In Brief

Man Declared Dead Snores to Life Right Before His Autopsy

dead body
(Image credit: UV70/Shutterstock)

A man in Spain who was declared dead by three doctors was actually still alive, which doctors discovered only when he began snoring on the autopsy table, according to news reports.

The man, 29-year-old Gonzalo Montoya Jiménez, was a prisoner at a jail in northern Spain. He was found unconscious in his cell on Sunday (Jan. 7), and was believed to be dead, according to the Spanish news outlet La Voz de Asturias. Three forensic doctors allegedly examined Jiménez and certified his death.

But 4 hours later, right before Jiménez's autopsy, he was heard making noises on the autopsy table, and was found to still be alive. This discovery was not a moment too soon — Jiménez's body even had the marks painted on it to guide the autopsy, a family member told La Voz de Asturias.

He has now regained consciousness and is in the intensive care unit at the Central University Hospital of Asturias (HUCA) in Oviedo, Spain.

But how, exactly, does something like this happen?

Determining whether someone is dead or alive might sound simple enough, but there are not universal guidelines for exactly when doctors should pronounce someone dead. "You're dead when a doctor says you're dead," Dr. James Bernat, a neurologist at Dartmouth College's Geisel School of Medicine in New Hampshire, told Live Science in a 2014 interview.

Broadly speaking, a person may be declared dead when one of two things happens: Their heart stops beating and doesn't start again, or they are "braindead." A person is considered brain-dead when he or she no longer has any neurological activity in the brain or brain stem — meaning no electrical impulses are being sent between brain cells.

Doctors perform a number of tests to determine whether someone is brain-dead, such as checking whether the individual can initiate his or her own breath, Dr. Diana Greene-Chandos, an assistant professor of neurological surgery and neurology at Ohio State University Wexner Medical Center, told Live Science in a 2014 interview.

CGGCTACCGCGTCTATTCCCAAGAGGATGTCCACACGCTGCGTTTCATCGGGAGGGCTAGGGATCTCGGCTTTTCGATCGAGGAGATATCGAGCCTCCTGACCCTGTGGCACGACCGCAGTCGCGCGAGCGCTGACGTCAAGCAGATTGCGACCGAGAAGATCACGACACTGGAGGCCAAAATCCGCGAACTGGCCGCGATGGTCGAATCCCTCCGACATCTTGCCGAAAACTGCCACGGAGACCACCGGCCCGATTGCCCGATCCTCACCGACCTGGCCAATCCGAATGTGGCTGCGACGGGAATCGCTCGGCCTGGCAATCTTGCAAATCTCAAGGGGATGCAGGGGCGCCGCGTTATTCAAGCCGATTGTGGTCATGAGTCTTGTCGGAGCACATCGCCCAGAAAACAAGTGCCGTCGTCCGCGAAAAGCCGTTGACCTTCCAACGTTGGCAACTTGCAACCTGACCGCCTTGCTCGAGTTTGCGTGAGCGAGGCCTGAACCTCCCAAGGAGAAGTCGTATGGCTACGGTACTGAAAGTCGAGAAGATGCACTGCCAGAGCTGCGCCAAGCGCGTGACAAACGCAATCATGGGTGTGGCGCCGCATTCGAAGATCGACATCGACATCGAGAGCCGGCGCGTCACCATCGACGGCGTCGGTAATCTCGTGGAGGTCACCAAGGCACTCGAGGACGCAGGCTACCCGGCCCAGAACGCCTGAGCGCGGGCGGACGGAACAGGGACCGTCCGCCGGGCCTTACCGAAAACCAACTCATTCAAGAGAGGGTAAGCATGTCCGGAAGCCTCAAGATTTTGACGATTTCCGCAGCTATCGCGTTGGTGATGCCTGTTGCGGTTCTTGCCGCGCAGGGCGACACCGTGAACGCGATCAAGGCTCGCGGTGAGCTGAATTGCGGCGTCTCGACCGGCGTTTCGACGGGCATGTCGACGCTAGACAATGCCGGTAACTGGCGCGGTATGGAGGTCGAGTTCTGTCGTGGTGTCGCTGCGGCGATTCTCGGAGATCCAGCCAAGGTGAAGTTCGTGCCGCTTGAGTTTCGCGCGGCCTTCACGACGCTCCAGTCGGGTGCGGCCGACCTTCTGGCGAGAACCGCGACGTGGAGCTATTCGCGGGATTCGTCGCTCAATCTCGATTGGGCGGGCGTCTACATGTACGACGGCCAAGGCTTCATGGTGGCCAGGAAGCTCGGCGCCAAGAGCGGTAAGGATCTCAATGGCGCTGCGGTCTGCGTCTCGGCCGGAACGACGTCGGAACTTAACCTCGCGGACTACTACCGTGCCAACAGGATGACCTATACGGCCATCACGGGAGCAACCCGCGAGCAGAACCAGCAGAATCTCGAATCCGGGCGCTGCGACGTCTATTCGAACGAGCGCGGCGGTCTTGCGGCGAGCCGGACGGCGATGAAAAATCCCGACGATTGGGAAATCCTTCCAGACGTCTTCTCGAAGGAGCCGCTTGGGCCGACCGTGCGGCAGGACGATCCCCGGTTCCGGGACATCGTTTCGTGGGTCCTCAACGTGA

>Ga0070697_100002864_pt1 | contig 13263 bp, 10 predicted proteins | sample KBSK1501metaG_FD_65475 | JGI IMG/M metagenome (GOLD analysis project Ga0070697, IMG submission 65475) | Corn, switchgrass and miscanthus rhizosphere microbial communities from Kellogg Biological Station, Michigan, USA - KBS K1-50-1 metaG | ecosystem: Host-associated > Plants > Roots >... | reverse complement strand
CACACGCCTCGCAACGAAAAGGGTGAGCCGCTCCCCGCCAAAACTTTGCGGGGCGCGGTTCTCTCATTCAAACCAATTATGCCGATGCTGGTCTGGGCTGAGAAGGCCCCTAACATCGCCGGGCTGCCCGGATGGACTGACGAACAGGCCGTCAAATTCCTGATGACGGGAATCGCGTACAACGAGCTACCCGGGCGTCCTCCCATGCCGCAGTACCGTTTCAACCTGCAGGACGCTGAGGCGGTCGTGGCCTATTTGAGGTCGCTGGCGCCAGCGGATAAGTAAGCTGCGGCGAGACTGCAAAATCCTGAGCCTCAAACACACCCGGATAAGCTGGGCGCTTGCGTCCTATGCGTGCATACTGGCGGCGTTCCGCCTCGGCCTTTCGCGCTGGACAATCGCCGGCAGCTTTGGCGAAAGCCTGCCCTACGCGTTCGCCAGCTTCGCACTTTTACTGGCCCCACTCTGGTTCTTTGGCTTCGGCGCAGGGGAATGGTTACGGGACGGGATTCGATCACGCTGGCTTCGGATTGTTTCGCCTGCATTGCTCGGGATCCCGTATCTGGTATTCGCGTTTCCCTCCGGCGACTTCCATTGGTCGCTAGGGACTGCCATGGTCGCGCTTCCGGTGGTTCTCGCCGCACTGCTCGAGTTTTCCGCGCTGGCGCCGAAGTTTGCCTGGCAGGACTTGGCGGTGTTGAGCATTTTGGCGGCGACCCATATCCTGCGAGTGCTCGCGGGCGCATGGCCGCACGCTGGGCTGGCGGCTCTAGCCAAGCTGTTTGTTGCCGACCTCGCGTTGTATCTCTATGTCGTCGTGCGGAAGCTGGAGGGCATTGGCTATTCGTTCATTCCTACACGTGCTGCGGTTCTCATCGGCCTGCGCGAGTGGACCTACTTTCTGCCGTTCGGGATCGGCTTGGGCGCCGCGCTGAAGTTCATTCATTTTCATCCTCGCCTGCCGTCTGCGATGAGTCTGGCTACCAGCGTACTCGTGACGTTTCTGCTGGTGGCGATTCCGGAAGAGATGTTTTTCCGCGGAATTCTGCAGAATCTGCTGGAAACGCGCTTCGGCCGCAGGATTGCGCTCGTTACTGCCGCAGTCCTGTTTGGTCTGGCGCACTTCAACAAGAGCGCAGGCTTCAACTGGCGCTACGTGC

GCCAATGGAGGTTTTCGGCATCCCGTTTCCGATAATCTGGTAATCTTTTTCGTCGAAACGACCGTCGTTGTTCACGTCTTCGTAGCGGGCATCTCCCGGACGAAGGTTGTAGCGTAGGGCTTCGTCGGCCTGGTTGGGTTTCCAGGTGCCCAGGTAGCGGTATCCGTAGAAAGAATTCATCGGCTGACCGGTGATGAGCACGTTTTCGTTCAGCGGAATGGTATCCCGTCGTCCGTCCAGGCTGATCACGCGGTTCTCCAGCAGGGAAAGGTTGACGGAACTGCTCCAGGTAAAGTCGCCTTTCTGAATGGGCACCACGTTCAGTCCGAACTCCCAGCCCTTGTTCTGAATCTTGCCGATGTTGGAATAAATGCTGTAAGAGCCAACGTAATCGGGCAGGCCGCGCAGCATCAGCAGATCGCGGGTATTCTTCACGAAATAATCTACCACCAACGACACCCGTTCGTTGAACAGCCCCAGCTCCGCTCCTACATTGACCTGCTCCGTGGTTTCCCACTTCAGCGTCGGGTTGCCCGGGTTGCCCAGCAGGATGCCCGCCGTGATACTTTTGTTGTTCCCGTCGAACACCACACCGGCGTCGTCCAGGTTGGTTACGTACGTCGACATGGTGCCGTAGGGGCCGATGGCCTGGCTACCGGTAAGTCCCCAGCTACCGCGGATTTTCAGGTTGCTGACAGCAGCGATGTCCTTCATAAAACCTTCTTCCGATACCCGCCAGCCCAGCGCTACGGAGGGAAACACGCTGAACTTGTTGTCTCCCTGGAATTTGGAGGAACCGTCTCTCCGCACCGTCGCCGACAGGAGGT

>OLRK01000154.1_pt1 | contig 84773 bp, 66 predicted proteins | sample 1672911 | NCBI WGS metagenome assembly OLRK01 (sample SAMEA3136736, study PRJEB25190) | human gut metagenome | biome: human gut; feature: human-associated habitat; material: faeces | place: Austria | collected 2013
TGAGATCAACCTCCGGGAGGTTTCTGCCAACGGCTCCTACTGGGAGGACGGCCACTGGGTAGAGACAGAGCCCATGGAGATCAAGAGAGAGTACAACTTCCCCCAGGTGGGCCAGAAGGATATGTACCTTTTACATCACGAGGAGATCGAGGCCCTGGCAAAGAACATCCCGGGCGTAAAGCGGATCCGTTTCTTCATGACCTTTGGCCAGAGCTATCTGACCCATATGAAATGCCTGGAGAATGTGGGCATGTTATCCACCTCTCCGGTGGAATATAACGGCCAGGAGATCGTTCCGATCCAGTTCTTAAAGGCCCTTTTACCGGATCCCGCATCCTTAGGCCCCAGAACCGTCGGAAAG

In the recent case, Jiménez's family said Jiménez had epilepsy, and they suspect the condition may have played a role in the unusual circumstances of his presumed death, according to La Voz de Asturias. Some people with epilepsy can experience a condition called catalepsy, or a "trancelike" state in which their muscles become rigid and they are unresponsive to stimuli.

This isn't the first time a person has been pronounced dead when they were actually alive. For example, in 2014, a 91-year-old woman in Poland was declared dead and spent 11 hours in a mortuary before staff discovered her body bag moving and found her alive, according to the BBC.

Rachael Rettner

Rachael is a Live Science contributor, and was a former channel editor and senior writer for Live Science between 2010 and 2022. She has a master's degree in journalism from New York University's Science, Health and Environmental Reporting Program. She also holds a B.S. in molecular biology and an M.S. in biology from the University of California, San Diego. Her work has appeared in Scienceline, The Washington Post and Scientific American.